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Opinion

Paul McNamee: This is why words matter

Jane Beaton raised over £25,000 in 70 days to get a copy of The Lost Words by Robert Macfarlane and Jackie Morris into every primary school in Scotland. And her incredible achievement stirred something

It started as spur of the moment decision. A woman called Jane Beaton was so taken by The Lost Words, Robert Macfarlane and Jackie Morris’ book about disappearing words from nature, that she wanted to get a copy into every primary school in Scotland.

Using crowdfunding, Beaton, clearly a determined woman, set about raising £18,000 to get the book to all 2,681 schools. They raised over £25,000 within 70 days. Beaton is now aiming to go beyond primary schools.  It was a remarkable, noble plan, and an incredible achievement.

And Beaton has stirred something. There are similar initiatives in Wales and many English counties too. The book has grown.

Macfarlane, one of Britain’s greatest nature writers and a regular contributor to The Big Issue, has said he and illustrator Morris were “overwhelmed” by the response. That’s hardly surprising. Their book is in the vanguard of a noteworthy double change.

First, the aim of the book, to reintroduce nature words that were being lost from a generation of children as other words competed and pushed them aside, is connecting and working. And – more tellingly –they are showing the wonderful, visceral and sometimes life-changing power of books. When a book connects it opens up something that never closes.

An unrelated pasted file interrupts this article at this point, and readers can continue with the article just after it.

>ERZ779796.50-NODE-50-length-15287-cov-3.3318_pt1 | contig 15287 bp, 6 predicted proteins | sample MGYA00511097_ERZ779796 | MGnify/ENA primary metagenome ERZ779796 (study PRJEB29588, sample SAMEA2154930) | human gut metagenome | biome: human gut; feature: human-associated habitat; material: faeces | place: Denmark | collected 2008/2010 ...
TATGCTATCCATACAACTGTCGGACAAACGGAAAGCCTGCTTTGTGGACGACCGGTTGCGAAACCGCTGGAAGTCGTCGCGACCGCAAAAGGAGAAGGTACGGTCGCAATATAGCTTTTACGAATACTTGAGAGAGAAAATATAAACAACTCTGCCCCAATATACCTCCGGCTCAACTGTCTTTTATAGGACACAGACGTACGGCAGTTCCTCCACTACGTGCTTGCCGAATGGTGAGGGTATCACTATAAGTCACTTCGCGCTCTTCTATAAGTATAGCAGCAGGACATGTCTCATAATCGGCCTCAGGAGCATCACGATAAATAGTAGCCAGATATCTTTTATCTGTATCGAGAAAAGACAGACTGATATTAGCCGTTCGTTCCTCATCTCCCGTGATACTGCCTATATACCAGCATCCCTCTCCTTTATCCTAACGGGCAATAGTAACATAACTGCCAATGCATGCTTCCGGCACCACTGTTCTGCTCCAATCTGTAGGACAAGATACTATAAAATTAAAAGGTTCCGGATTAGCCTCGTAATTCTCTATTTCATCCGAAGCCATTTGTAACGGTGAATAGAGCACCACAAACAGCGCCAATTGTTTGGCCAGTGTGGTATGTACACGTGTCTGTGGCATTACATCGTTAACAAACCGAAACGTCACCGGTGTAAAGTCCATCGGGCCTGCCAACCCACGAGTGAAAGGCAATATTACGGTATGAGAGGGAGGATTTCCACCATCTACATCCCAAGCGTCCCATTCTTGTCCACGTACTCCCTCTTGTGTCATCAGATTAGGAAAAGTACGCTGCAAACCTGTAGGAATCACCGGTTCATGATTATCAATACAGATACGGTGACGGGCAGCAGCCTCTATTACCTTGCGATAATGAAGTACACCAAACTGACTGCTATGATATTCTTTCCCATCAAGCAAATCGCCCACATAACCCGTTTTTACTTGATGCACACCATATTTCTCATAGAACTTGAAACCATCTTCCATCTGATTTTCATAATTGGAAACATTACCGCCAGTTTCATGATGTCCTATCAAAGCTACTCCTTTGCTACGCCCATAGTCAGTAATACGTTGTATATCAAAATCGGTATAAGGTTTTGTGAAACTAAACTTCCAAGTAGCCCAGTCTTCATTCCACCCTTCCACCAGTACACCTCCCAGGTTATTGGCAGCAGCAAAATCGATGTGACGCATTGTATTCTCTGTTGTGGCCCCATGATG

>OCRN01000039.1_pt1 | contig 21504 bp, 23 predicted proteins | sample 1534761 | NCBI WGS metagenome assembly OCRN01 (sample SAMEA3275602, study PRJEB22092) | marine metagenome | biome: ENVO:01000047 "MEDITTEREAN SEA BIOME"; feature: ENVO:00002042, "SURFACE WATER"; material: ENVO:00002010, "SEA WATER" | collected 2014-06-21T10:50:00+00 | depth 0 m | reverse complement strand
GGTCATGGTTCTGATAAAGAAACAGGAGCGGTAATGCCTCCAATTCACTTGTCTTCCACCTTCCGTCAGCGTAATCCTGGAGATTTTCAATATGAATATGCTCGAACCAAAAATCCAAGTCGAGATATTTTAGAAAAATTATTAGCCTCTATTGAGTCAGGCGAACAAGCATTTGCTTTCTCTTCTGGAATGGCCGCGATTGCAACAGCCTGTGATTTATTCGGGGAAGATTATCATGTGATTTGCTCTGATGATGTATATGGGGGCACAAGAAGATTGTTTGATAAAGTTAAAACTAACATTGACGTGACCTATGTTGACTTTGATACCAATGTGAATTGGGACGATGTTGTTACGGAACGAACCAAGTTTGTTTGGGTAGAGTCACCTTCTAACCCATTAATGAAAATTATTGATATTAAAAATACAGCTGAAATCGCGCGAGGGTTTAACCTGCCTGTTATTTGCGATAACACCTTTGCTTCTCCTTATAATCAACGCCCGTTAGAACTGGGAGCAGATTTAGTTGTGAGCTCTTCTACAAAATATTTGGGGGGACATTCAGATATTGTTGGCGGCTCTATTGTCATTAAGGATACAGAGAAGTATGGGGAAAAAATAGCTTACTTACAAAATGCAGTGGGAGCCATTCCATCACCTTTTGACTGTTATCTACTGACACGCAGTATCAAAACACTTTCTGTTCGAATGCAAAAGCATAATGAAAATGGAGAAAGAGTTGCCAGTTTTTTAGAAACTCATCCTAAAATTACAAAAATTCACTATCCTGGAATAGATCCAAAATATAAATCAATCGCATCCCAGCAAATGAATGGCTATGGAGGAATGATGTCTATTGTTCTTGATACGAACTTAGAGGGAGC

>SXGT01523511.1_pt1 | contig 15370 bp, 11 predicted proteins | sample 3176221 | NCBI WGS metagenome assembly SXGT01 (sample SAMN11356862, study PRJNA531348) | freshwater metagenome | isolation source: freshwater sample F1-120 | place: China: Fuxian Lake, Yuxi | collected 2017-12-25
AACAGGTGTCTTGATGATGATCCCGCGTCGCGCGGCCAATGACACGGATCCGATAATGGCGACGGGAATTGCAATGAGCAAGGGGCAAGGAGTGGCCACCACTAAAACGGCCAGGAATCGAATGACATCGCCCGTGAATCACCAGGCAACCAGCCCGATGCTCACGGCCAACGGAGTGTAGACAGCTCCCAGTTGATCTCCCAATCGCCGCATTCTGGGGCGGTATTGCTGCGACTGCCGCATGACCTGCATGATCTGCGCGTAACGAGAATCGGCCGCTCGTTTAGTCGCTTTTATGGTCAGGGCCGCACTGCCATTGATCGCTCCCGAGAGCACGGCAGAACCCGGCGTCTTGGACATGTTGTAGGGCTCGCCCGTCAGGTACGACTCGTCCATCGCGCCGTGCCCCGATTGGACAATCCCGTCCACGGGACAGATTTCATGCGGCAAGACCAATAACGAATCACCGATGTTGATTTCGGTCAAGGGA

World Book Day is this week. It’s a construct, of course, but it’s an important one. It aims to encourage potential readers wherever they are.

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Frequently, for many, access to books  and their cost is an issue. It is why we at The Big Issue started our Big Books Giveaway. We invited groups across Britain who were doing incredible things in reading groups for people at a range of levels –from preschool to adult literacy organisations – to get in touch, tell us what was needed, and we then tried to get those books to them. We’ve sent out around 1,000. I’m very proud of this. All of those groups told us how important it was to have books in hands, how in simple ways the tactile nature of new books brought a physical joy, one that many would not have enjoyed before. They told us how owning a book for some people – including many children who had never owned one before – could recalibrate everything.

In Britain there is still a curious suspicion of book reading, that is somehow lofty and a bit elitist. This is the very greatest codswallop. Books change lives. Early literacy benefits increase life chances that can help people move out of poverty, and can aid health and wellbeing. And books – and this is over often overlooked as we try to justify reading on more serious grounds – are fun to be inside.

So read. Just read.

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